I am a somatic healer with a sense of humor and knack for storytelling. Understanding the arc of your story – where you’ve been, who you are, and where you are going – that’s what I enjoy most about being a therapist. Healing and finding your version of wellbeing is both an adventure and a mystery – through conversation we may discover things we never imagined.
Your teen is in crisis or your family is at a stuck point. It can be overwhelming to get help but you know it’s time to see a therapist. You may be looking for an expert opinion, reassurance, clarity, or all of the above. You want find a therapist who can easily put you or your child at ease. What if therapy is a chance to hear yourself laugh again or reconnect with your relationships? I look at all parts of your life – your strengths and support, where you come from, and where you want to go.
Building on my experiences in community mental health, I support individuals and families finding themselves in need of a conversationalist, a sounding board, and a guide to get them through life’s ups and downs, with special interest in adolescence, family life, aging, and birth & postpartum. The framework I view therapy through is based in neurology & brain development, attachment theory, and depth psychology. I combine practical tools with inner leadership to empower people on their life’s journey. With over five years experience in youth-specific mental health care, I am intimately knowledgeable about a wide spectrum of needs including cutting and suicidal thoughts; gender and sexual identity; trauma and grief/loss. I use evidence based techniques like mindfulness, Motivational Interviewing, art interventions, ACT, and DBT. I have hours and hours and hours of listening under my belt, and the practice it takes to truly hear you and reflect back your inner wisdom.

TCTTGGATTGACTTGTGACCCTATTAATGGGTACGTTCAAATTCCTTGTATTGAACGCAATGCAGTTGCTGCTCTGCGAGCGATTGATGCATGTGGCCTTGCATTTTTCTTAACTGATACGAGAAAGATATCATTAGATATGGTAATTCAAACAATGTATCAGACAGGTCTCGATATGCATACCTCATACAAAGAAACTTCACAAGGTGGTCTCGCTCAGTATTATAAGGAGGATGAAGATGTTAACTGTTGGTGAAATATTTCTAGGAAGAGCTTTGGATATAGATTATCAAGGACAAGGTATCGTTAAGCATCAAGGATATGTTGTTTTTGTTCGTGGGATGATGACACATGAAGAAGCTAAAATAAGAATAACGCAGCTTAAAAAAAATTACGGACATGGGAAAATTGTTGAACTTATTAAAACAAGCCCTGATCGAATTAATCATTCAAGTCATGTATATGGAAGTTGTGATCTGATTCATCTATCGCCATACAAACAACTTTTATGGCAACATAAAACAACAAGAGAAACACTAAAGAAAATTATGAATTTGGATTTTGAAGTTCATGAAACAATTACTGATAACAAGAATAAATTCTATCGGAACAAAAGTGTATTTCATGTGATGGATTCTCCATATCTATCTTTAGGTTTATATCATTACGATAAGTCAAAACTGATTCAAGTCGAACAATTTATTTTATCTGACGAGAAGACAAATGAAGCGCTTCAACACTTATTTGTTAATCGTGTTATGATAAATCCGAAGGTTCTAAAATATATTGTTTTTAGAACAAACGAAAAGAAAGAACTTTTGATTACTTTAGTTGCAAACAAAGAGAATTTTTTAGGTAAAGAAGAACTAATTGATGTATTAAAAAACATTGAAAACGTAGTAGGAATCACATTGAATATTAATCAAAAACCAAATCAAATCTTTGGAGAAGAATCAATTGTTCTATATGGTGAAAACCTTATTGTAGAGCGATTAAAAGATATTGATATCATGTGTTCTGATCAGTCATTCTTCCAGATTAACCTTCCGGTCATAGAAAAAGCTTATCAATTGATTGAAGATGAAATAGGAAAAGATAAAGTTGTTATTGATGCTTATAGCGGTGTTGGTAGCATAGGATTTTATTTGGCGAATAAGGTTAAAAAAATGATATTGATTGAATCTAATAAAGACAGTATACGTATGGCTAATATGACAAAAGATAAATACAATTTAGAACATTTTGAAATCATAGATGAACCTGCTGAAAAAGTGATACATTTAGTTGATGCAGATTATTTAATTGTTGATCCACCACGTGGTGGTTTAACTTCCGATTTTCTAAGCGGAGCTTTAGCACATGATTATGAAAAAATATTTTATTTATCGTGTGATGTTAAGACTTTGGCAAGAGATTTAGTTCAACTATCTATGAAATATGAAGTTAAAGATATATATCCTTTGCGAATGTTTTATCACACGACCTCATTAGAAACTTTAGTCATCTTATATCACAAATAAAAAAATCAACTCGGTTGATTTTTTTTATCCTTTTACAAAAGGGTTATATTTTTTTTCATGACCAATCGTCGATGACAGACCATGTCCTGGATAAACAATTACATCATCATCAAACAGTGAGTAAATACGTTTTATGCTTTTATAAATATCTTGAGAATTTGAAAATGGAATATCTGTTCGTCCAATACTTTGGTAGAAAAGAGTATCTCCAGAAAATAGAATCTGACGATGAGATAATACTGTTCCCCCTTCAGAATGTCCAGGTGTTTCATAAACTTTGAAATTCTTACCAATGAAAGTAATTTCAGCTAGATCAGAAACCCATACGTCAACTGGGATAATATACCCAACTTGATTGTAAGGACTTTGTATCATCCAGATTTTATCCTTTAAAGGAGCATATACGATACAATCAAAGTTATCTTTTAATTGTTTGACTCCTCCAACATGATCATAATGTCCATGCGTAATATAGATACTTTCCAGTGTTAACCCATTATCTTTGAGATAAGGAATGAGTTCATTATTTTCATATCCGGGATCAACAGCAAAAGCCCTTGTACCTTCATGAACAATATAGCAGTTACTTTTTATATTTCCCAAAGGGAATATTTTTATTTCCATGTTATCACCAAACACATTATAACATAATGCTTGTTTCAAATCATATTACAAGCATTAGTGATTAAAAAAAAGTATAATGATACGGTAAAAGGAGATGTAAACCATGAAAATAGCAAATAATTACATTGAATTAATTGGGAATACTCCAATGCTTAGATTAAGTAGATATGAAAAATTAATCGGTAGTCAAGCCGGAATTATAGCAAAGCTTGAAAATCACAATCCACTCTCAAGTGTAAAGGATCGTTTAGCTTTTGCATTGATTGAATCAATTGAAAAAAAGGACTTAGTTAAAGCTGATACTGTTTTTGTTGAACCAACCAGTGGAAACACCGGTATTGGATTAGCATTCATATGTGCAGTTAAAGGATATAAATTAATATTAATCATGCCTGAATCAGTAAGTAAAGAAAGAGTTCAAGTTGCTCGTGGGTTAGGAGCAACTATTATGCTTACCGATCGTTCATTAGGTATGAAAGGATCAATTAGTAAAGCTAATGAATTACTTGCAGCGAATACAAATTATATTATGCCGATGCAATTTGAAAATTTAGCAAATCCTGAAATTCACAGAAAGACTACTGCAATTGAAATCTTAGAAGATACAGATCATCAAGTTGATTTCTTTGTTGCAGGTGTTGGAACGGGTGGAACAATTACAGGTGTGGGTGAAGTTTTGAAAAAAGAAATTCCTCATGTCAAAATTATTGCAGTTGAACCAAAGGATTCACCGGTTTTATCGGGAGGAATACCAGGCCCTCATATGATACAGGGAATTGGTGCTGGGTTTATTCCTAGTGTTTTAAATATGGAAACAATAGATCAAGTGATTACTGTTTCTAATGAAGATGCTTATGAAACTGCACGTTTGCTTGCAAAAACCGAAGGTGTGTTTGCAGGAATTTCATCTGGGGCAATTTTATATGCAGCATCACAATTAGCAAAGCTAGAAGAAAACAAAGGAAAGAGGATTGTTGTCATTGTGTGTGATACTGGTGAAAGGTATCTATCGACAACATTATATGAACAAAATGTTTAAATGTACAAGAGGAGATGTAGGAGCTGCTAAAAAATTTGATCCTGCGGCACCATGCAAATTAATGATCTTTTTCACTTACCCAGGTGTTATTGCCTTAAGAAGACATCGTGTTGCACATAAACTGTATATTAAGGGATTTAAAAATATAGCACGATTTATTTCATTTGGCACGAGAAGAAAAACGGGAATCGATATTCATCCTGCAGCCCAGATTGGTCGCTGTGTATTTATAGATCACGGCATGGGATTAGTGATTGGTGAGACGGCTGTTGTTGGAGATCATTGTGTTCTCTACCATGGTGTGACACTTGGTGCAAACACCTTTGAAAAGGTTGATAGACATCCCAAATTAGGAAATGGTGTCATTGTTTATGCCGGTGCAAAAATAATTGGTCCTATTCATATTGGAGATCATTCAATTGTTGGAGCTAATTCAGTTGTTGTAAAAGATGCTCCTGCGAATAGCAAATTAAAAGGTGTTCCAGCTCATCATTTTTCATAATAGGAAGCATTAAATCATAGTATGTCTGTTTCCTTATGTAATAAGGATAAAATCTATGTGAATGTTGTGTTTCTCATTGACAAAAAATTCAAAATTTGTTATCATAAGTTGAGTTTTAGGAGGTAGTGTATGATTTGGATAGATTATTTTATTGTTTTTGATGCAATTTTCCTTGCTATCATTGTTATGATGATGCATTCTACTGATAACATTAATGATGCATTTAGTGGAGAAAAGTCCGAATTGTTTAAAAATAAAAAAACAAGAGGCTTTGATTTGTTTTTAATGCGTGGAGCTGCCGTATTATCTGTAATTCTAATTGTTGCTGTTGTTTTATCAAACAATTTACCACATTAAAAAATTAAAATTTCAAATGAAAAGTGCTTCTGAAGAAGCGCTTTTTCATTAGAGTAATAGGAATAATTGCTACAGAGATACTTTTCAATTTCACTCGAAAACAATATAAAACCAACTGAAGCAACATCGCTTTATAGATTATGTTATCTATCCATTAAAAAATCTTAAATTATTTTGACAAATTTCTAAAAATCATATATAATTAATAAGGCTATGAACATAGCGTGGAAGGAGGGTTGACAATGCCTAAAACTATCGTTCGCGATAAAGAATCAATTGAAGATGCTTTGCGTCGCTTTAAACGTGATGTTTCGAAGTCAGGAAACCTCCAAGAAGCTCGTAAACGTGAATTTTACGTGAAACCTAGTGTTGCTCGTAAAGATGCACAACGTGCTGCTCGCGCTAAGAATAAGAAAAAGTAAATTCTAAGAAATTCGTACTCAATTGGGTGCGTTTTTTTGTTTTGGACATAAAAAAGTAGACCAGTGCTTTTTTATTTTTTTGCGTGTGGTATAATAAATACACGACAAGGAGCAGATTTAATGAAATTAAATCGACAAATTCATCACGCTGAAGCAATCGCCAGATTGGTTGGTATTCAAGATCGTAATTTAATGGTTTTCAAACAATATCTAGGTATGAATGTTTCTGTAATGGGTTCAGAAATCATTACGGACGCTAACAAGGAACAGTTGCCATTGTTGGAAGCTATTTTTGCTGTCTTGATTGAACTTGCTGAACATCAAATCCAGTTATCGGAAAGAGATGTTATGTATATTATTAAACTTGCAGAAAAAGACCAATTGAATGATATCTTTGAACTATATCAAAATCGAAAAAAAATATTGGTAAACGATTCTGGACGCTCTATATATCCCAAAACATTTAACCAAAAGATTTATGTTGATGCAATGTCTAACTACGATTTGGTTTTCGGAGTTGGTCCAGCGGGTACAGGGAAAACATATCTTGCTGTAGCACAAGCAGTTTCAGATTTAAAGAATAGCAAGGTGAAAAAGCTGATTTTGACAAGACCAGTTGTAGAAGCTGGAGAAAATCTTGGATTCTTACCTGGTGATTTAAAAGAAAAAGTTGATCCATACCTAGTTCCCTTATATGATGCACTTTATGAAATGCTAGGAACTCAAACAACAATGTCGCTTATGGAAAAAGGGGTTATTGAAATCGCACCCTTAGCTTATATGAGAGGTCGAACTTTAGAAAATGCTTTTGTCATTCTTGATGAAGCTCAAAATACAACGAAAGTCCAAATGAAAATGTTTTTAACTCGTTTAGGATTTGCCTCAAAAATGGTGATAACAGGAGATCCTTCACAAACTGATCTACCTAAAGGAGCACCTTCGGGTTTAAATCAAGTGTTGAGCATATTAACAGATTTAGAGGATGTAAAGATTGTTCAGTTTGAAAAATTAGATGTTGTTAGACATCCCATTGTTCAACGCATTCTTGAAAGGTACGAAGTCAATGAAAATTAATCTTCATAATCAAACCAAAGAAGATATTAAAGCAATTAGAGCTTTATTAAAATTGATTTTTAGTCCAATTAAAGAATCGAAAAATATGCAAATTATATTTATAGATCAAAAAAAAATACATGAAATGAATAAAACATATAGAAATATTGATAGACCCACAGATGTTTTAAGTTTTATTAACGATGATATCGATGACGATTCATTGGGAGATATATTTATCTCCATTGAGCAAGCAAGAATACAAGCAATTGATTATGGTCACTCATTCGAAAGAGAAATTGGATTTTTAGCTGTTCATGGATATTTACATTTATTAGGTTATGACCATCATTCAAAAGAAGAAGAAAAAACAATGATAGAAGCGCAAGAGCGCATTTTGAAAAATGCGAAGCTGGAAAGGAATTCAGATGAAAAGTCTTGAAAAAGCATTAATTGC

QDo you take insurance?
At this time, I only take Medicare. I'm an out of network provider for all other insurance carriers. Some insurances, like a PPO, may reimburse you for OON mental health providers. I recommend you follow up with your insurance provider to get more information. Upon request, I can provide what's called a SuperBill for you to submit for possible reimbursement.
QDo you see clients on nights and weekends?
My latest appointment on weekday nights is 5pm. I currently do not see clients on the weekends.
QDo I need to go to therapy every week?
In the beginning, it's helpful to see a therapist weekly for about 3-4 sessions to get comfortable and so that I can make a thorough assessment of how to support you or your child. After that, it makes sense to see a therapist twice per month or every other week. I typically only recommend weekly appointments if we are doing time intensive work such as support for trauma or if your child is bringing up safety concerns.
QHow do I know if we're a good fit?
Finding a therapist can be overwhelming but so much research shows that the therapeutic relationship is key in making progress toward wellbeing. Especially for a tween or teen, I recommend trying three times before calling it quits because it's totally normal to have reservations about opening to someone you don't know. My first priority is that you receive care, so if we're not a good fit, let me know! I will offer some suggestions for how to get connected to another therapist.
QWhy should I invest in seeing a therapist? Are you getting paid to listen to me?
This is a common thought that I had myself when trying out therapy in my young adulthood! On top of attending graduate school, therapists go through 3000+ hours of training prior to becoming licensed and during that time we receive a LOT of feedback from our colleagues about how to support people and usually have some areas of specialty by that time. In the same way that you would see a specialist if you had a health concern, a therapist who has worked with multiple people with your concerns has a broader understanding of how to alleviate the stress or pain you are experiencing than a friend or family member would. I have served over a thousand teens and families in my years working for school-based mental health.